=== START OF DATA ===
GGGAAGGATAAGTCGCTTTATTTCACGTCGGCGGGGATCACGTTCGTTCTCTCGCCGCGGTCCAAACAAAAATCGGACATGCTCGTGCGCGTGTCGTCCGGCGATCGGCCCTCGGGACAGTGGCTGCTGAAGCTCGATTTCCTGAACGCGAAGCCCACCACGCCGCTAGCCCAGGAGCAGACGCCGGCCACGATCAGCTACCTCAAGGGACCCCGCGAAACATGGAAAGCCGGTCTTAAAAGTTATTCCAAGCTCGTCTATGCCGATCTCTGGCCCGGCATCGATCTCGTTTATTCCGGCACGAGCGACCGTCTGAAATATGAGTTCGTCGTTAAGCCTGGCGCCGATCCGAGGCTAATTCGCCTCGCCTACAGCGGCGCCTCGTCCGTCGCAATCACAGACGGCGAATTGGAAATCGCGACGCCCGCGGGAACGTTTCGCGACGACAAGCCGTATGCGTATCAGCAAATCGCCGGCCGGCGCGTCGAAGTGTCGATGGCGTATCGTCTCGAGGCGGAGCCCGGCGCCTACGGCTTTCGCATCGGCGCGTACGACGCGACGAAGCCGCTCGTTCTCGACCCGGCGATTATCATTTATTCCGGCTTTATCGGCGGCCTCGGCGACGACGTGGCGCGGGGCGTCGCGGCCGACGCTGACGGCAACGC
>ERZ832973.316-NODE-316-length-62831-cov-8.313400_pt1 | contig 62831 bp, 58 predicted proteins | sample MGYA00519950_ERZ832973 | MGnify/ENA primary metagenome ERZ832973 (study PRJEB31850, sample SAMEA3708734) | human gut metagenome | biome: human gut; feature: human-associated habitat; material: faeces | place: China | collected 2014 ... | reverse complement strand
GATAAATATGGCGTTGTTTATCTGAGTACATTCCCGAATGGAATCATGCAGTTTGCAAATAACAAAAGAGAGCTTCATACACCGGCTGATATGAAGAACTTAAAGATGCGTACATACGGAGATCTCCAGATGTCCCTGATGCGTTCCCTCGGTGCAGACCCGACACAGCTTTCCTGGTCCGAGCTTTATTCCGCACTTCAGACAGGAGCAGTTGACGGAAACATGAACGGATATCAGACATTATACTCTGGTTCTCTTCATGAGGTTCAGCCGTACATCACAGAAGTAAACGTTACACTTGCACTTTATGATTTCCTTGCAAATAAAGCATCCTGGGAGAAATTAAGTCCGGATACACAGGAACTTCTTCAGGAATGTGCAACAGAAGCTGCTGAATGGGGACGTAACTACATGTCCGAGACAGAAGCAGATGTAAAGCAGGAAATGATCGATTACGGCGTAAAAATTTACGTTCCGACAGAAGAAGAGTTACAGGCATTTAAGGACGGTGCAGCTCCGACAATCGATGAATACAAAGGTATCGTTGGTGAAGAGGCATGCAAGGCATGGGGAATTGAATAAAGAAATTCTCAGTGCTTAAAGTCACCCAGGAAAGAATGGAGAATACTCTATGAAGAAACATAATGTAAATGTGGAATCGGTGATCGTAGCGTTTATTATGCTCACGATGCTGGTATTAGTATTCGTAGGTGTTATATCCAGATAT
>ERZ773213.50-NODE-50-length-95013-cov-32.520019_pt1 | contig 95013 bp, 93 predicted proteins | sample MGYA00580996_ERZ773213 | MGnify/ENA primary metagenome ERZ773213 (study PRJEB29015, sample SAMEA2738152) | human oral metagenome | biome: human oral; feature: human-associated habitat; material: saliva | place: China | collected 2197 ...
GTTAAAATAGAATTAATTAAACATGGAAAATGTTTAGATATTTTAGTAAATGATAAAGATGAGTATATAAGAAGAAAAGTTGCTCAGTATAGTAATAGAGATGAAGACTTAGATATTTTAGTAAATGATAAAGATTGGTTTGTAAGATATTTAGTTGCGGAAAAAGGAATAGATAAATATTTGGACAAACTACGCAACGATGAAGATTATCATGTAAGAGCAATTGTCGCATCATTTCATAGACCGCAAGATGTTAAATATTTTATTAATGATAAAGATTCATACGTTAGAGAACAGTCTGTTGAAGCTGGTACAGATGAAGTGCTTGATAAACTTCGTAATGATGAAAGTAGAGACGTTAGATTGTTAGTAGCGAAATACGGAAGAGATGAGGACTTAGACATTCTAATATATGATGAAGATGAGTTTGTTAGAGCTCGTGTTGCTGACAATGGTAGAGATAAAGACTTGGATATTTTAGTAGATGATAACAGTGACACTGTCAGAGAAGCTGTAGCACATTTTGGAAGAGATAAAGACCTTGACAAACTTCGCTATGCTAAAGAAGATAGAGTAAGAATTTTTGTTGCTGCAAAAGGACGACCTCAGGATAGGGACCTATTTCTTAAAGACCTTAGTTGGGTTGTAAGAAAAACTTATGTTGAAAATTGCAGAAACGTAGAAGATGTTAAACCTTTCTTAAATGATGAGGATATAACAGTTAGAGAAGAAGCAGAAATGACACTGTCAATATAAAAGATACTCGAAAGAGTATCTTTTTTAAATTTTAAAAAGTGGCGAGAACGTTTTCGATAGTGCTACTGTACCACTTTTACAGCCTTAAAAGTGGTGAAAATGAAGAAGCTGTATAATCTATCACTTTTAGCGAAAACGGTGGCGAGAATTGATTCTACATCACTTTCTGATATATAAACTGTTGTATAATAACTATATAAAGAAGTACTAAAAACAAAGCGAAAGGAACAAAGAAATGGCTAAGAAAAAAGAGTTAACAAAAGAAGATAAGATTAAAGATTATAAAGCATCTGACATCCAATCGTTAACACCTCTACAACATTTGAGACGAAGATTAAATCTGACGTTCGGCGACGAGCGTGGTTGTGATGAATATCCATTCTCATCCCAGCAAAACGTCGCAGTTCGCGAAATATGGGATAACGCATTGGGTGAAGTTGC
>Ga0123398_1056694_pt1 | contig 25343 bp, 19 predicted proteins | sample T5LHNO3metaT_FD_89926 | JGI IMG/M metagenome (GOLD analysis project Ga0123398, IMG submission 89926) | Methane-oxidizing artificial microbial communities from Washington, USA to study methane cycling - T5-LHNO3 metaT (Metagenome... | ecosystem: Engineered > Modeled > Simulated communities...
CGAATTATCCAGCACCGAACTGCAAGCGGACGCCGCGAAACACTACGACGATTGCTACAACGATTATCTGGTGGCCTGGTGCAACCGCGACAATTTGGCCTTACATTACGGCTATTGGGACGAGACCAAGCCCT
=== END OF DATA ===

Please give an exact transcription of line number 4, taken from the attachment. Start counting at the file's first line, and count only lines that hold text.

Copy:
>ERZ773213.50-NODE-50-length-95013-cov-32.520019_pt1 | contig 95013 bp, 93 predicted proteins | sample MGYA00580996_ERZ773213 | MGnify/ENA primary metagenome ERZ773213 (study PRJEB29015, sample SAMEA2738152) | human oral metagenome | biome: human oral; feature: human-associated habitat; material: saliva | place: China | collected 2197 ...